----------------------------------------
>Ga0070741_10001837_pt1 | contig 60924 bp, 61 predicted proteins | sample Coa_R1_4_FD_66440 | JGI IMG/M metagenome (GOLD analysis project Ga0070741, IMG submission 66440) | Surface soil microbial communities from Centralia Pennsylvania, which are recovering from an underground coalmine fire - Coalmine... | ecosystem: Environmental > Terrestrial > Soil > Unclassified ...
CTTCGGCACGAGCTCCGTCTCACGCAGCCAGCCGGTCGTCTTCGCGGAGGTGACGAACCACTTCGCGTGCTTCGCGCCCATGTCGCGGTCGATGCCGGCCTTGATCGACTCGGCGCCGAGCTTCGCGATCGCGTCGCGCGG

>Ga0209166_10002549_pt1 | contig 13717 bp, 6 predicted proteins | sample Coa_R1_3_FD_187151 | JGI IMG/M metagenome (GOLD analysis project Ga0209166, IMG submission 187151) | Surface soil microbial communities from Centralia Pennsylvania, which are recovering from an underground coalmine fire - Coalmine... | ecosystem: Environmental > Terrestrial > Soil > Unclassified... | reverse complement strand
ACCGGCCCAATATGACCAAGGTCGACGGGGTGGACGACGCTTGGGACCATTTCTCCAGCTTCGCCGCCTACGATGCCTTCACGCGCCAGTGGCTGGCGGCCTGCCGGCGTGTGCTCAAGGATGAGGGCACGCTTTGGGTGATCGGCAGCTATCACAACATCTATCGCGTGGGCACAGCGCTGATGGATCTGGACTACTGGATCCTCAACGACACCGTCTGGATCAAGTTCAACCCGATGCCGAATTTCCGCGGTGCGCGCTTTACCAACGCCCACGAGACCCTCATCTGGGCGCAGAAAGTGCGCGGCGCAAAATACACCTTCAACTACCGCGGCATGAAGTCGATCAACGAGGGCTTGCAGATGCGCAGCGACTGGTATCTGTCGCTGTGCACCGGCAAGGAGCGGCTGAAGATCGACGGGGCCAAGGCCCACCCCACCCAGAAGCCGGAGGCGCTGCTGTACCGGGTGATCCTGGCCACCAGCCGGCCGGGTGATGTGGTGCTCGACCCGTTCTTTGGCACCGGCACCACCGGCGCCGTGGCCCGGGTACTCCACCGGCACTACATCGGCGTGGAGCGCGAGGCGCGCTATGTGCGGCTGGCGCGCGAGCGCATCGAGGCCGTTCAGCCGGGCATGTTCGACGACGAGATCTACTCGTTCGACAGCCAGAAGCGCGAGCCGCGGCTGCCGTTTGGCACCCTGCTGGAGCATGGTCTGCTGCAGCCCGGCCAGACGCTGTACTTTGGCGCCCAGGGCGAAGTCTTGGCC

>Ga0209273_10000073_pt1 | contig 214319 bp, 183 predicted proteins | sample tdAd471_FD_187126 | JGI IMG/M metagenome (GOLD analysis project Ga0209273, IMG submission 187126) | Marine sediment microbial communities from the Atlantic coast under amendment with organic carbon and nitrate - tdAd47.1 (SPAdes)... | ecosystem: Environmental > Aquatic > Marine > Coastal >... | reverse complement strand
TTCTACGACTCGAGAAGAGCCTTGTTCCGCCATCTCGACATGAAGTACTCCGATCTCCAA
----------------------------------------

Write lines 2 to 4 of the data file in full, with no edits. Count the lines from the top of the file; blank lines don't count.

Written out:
CTTCGGCACGAGCTCCGTCTCACGCAGCCAGCCGGTCGTCTTCGCGGAGGTGACGAACCACTTCGCGTGCTTCGCGCCCATGTCGCGGTCGATGCCGGCCTTGATCGACTCGGCGCCGAGCTTCGCGATCGCGTCGCGCGG

>Ga0209166_10002549_pt1 | contig 13717 bp, 6 predicted proteins | sample Coa_R1_3_FD_187151 | JGI IMG/M metagenome (GOLD analysis project Ga0209166, IMG submission 187151) | Surface soil microbial communities from Centralia Pennsylvania, which are recovering from an underground coalmine fire - Coalmine... | ecosystem: Environmental > Terrestrial > Soil > Unclassified... | reverse complement strand
ACCGGCCCAATATGACCAAGGTCGACGGGGTGGACGACGCTTGGGACCATTTCTCCAGCTTCGCCGCCTACGATGCCTTCACGCGCCAGTGGCTGGCGGCCTGCCGGCGTGTGCTCAAGGATGAGGGCACGCTTTGGGTGATCGGCAGCTATCACAACATCTATCGCGTGGGCACAGCGCTGATGGATCTGGACTACTGGATCCTCAACGACACCGTCTGGATCAAGTTCAACCCGATGCCGAATTTCCGCGGTGCGCGCTTTACCAACGCCCACGAGACCCTCATCTGGGCGCAGAAAGTGCGCGGCGCAAAATACACCTTCAACTACCGCGGCATGAAGTCGATCAACGAGGGCTTGCAGATGCGCAGCGACTGGTATCTGTCGCTGTGCACCGGCAAGGAGCGGCTGAAGATCGACGGGGCCAAGGCCCACCCCACCCAGAAGCCGGAGGCGCTGCTGTACCGGGTGATCCTGGCCACCAGCCGGCCGGGTGATGTGGTGCTCGACCCGTTCTTTGGCACCGGCACCACCGGCGCCGTGGCCCGGGTACTCCACCGGCACTACATCGGCGTGGAGCGCGAGGCGCGCTATGTGCGGCTGGCGCGCGAGCGCATCGAGGCCGTTCAGCCGGGCATGTTCGACGACGAGATCTACTCGTTCGACAGCCAGAAGCGCGAGCCGCGGCTGCCGTTTGGCACCCTGCTGGAGCATGGTCTGCTGCAGCCCGGCCAGACGCTGTACTTTGGCGCCCAGGGCGAAGTCTTGGCC